What can prosperity possibly look like in a finite world, with limited resources and a population expected to exceed 9 billion people within decades? Do we have a decent vision of prosperity for such a world? Is this vision credible in the face of the available evidence about ecological limits?…The prevailing response to these questions is to cast prosperity in economic terms and to call for continuing economic growth as the means to deliver it. Higher incomes mean increased choices, richer lives, and an improved quality of life for those who benefit from them. This, at least is the conventional wisdom. This formula is cashed out (almost literally) as an increase in the gross domestic product (GDP) per capita.
This passage is excerpted from a groundbreaking work of paradigm shifting economic analysis – Tim Jackson’s Prosperity Without Growth. Jackson, a Professor of Sustainable Development at the University of Surrey, is one of the most well-known and well regarded members of a global network of academics and public intellectuals who are working to develop a new economics – one that proceeds from the premise that the economy is a subset of our ecological system and to be sustainable must operate in ways that respect the ecological limits of a finite planet.
Counter-intuitive as it may be, the opposite proposition – that there are no limits to how much we can and should use and discard of the planet’s resources – has a nearly hegemonic hold on us, with tentacles that intrude into even the most unlikely of places. Some (perhaps most) environmental advocates believe (perhaps correctly) that they have no choice but to frame the value of protecting the environment in terms of how doing so will help to create more new jobs and further grow our economy.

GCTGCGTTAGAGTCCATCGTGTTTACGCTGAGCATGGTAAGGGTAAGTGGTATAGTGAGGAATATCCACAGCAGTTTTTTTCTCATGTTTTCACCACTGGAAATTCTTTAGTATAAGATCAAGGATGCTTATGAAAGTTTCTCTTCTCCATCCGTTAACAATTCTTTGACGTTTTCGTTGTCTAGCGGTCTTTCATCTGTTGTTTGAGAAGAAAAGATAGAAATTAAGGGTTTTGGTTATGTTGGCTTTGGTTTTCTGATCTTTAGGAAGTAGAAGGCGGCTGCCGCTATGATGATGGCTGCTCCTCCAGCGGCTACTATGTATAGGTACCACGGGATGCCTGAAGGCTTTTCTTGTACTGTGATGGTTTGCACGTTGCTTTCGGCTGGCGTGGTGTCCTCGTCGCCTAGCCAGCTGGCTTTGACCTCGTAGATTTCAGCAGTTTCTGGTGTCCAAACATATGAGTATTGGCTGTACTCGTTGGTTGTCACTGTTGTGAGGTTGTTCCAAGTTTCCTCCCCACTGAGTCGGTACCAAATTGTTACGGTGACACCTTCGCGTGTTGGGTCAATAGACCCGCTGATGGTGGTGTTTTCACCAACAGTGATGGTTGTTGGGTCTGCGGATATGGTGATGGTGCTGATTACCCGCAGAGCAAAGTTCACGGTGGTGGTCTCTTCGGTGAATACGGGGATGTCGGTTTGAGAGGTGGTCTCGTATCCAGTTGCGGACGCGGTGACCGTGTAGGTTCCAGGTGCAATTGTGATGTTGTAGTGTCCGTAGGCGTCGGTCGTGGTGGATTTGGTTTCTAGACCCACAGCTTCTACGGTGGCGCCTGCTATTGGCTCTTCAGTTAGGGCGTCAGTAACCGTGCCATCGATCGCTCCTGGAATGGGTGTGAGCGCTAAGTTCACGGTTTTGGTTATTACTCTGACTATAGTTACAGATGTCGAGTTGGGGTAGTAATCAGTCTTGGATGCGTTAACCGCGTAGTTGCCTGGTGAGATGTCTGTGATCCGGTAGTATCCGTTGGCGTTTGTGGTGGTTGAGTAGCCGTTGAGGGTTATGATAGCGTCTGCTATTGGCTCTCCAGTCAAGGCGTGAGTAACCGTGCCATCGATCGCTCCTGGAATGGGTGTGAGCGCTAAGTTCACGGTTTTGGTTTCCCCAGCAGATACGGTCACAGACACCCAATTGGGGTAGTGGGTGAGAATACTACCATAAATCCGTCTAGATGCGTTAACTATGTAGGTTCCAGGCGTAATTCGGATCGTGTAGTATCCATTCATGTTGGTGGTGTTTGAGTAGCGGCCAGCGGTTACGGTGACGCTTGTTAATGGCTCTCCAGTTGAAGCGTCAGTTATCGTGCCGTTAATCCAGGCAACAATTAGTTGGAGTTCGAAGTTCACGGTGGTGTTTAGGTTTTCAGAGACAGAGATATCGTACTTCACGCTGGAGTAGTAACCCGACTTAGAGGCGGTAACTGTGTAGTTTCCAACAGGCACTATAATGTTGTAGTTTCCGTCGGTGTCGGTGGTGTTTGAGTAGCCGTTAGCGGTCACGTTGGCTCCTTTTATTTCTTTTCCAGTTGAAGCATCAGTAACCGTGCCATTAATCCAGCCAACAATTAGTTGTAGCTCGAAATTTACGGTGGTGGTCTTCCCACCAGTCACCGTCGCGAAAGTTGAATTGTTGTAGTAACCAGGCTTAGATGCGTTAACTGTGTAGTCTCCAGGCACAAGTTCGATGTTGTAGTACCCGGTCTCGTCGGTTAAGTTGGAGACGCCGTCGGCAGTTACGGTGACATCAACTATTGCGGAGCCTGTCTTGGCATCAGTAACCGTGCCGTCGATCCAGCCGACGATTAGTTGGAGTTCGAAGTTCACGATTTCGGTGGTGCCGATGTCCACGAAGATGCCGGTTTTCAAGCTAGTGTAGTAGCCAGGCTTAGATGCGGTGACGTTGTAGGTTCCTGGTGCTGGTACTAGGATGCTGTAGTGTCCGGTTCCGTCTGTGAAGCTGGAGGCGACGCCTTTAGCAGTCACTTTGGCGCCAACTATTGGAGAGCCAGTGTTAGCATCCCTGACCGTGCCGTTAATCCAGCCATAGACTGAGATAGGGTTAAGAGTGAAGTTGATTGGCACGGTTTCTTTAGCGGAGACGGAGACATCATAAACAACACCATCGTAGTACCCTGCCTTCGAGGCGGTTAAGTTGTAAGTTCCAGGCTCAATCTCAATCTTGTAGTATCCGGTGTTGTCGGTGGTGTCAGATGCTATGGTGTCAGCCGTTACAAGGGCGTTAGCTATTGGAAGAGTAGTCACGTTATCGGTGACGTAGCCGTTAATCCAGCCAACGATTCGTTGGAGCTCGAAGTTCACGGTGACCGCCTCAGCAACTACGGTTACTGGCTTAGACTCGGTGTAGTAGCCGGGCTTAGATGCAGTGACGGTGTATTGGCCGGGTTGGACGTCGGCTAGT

Making it safe to trouble these waters is no small task. Jackson and his fellow apostates recognize, however, that a key point of intervention involves challenging the calculus that equates expanded social prosperity with increased GDP.
Happily Maryland is ground zero for some of the United States’ most forward thinking work of this sort. Maryland is the first state to establish an official complement to the GDP/GSP. Rather than equating progress with the total amount of economic activity within the state, the Maryland Genuine Progress Indicator (GPI) generates an aggregate measurement of economic, environmental, and social progress, a measurement that parses the ‘goods’ and ‘bads’ of economic growth, and also embraces value that resides outside of balance sheets.
With our help, the Institute for Policy Studies (a Washington-based think tank) is helping Maryland’s Department of Natural Resources to expand awareness of the Maryland GPI, and to deepen its impact. Their work together will be featured at the upcoming State of the State briefing of the Environmental Grantmakers Association.
Sean Maguire, at the Office for a Sustainable Future in Maryland’s Department of Natural Resources, is the Genuine Progress Indicator Program Manager . Sean was recently interviewed on WYPR.